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Belcourt - Nashville's Nonprofit Cinema

RAT FILM

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RAT FILM

Part of Doctober.

Rats, the most under-loved rodents on the planet, live in the shadows, mostly confined to cages, sewers and trash cans. What does the ghettoization of rats tell us about our own species? In his feature-film debut, director Theo Anthony creates a sweeping map of Baltimore through this denigrated animal. An eerie, futuristic narrator guides you on your journey through the streets of the city, stopping in an alley where rats are baited with peanut-butter-wrapped lunch meat and inside a 3D simulation of the life of a caged pet. Each sharp scene coalesces into a precise, poetic portrait: a dystopian underworld of rats intersecting with a human environment determined to control these furry varmints, affecting every other living being within the city limits. (Synopsis from the True/False Film Festival)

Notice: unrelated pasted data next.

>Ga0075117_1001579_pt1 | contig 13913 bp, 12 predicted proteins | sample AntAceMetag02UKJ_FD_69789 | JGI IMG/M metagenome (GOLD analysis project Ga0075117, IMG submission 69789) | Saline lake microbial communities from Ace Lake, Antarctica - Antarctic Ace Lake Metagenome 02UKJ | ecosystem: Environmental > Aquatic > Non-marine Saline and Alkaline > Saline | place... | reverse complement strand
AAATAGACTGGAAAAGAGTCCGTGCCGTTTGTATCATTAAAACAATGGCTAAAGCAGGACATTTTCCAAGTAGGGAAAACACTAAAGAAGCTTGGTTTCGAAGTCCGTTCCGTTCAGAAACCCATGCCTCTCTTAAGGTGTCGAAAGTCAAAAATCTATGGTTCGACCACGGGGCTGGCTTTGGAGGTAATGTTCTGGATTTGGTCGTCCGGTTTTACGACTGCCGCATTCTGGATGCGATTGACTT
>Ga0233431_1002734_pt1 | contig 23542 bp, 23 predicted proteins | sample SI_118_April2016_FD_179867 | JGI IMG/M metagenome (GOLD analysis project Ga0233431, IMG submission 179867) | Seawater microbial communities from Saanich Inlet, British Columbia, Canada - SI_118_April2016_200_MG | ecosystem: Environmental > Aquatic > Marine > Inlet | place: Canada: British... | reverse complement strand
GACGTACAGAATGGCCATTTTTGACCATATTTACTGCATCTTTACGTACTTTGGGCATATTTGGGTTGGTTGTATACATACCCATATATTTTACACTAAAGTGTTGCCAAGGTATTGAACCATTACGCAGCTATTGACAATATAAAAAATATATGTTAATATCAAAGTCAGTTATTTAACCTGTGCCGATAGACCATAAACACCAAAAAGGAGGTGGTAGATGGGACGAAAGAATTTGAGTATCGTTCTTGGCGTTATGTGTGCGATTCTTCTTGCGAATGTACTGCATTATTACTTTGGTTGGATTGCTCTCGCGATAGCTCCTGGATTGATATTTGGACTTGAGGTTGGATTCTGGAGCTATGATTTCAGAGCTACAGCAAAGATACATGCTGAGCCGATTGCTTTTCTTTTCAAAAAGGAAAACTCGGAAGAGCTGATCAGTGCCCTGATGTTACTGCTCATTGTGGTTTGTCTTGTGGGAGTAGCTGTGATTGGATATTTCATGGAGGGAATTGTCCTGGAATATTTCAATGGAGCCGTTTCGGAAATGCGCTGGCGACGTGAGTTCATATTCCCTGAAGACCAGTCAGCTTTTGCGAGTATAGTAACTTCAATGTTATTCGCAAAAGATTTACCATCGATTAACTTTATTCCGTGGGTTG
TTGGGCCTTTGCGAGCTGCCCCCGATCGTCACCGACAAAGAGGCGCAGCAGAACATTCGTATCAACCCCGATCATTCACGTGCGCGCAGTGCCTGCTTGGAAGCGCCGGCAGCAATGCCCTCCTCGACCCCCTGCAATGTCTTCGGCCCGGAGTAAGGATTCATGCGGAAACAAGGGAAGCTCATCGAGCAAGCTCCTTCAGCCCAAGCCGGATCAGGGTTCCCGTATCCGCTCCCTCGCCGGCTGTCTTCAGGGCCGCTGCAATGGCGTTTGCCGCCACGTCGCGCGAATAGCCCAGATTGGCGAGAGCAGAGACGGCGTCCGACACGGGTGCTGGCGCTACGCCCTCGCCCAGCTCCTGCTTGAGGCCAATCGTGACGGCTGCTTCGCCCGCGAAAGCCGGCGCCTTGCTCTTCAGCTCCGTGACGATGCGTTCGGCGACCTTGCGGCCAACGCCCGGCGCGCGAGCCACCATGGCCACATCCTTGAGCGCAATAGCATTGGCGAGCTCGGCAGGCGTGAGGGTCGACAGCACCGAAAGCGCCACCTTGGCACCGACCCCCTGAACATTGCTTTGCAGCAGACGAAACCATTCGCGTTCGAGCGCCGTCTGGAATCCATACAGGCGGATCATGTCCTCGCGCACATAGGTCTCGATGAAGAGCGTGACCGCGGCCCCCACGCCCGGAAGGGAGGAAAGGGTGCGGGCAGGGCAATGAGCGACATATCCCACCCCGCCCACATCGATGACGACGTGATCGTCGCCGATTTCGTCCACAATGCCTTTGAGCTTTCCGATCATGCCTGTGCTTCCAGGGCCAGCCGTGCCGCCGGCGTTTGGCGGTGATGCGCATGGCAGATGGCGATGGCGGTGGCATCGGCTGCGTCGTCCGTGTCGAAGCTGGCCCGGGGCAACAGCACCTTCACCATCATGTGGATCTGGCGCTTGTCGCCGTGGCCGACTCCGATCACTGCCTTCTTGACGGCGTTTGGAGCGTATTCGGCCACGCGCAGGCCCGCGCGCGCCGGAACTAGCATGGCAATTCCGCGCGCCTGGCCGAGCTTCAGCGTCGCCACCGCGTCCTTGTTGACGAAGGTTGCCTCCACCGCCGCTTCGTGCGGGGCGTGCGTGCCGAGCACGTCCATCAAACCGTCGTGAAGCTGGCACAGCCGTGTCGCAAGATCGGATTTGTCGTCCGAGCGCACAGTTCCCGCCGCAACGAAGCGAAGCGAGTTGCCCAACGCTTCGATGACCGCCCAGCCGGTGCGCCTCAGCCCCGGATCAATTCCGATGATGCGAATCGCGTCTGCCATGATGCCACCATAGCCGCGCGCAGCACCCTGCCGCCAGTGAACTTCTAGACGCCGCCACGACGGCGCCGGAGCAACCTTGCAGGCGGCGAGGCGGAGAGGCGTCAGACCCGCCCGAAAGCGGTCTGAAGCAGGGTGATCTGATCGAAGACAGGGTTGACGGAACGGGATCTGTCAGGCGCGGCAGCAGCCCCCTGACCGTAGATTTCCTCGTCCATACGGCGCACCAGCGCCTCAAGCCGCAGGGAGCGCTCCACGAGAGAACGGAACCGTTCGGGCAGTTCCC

"It’s one of the most imaginative and provocative documentaries on any topic I’ve seen this year.” —Michael Phillips, Chicago Tribune

NYT Critic's Pick: “… A brilliantly imaginative and formally experimental essay on how Baltimore has dealt with its rat problem and manipulated its black population.” —Jeannette Catsoulis, New York Times  

“Anthony's blend of well-researched scientific and historical background with deep existential questioning recalls Werner Herzog's best work, presenting a fresh take on a centuries-old subject with poetry and urgency.” —Leah Pickett, Chicago Reader

“RAT FILM looks critically at the city’s meagre efforts to combat rat infestation and the effect on the city’s residents (mainly black residents). But Anthony does more: building upon his investigation into the historical crimes of segregation and contempt for the city’s black residents, he turns a concluding sequence of civic pride and good cheer into a brilliantly light-hearted fantasy of grave import, a radical political utopia conjured with a deft artistic flourish. It’s one of the most extraordinary, visionary inspirations in the recent cinema.” —Richard Brody, The New Yorker

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